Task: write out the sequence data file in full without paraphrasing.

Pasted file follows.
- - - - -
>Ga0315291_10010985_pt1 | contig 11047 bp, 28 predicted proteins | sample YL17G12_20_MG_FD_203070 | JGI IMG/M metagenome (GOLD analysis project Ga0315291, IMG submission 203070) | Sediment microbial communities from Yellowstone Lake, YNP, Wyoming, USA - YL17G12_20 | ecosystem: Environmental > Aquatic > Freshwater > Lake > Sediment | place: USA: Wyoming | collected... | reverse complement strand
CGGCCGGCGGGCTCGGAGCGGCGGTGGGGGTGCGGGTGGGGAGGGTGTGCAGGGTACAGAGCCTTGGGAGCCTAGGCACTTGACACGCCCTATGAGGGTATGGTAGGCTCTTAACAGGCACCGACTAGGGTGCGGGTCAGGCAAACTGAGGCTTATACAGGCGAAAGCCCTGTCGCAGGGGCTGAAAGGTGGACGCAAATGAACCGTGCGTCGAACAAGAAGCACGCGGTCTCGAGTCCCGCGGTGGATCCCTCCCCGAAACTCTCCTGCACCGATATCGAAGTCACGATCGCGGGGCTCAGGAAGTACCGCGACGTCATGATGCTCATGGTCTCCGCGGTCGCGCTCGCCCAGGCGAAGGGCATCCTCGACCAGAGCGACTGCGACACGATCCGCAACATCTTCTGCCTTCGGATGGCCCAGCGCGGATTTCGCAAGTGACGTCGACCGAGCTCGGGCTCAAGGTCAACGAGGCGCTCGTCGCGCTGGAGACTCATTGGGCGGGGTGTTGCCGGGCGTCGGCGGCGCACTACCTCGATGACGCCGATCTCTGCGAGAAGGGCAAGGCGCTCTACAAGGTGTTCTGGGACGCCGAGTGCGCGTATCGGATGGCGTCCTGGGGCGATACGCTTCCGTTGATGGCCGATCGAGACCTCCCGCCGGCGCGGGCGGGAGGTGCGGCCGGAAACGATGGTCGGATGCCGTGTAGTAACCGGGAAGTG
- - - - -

>Ga0315291_10010985_pt1 | contig 11047 bp, 28 predicted proteins | sample YL17G12_20_MG_FD_203070 | JGI IMG/M metagenome (GOLD analysis project Ga0315291, IMG submission 203070) | Sediment microbial communities from Yellowstone Lake, YNP, Wyoming, USA - YL17G12_20 | ecosystem: Environmental > Aquatic > Freshwater > Lake > Sediment | place: USA: Wyoming | collected... | reverse complement strand
CGGCCGGCGGGCTCGGAGCGGCGGTGGGGGTGCGGGTGGGGAGGGTGTGCAGGGTACAGAGCCTTGGGAGCCTAGGCACTTGACACGCCCTATGAGGGTATGGTAGGCTCTTAACAGGCACCGACTAGGGTGCGGGTCAGGCAAACTGAGGCTTATACAGGCGAAAGCCCTGTCGCAGGGGCTGAAAGGTGGACGCAAATGAACCGTGCGTCGAACAAGAAGCACGCGGTCTCGAGTCCCGCGGTGGATCCCTCCCCGAAACTCTCCTGCACCGATATCGAAGTCACGATCGCGGGGCTCAGGAAGTACCGCGACGTCATGATGCTCATGGTCTCCGCGGTCGCGCTCGCCCAGGCGAAGGGCATCCTCGACCAGAGCGACTGCGACACGATCCGCAACATCTTCTGCCTTCGGATGGCCCAGCGCGGATTTCGCAAGTGACGTCGACCGAGCTCGGGCTCAAGGTCAACGAGGCGCTCGTCGCGCTGGAGACTCATTGGGCGGGGTGTTGCCGGGCGTCGGCGGCGCACTACCTCGATGACGCCGATCTCTGCGAGAAGGGCAAGGCGCTCTACAAGGTGTTCTGGGACGCCGAGTGCGCGTATCGGATGGCGTCCTGGGGCGATACGCTTCCGTTGATGGCCGATCGAGACCTCCCGCCGGCGCGGGCGGGAGGTGCGGCCGGAAACGATGGTCGGATGCCGTGTAGTAACCGGGAAGTG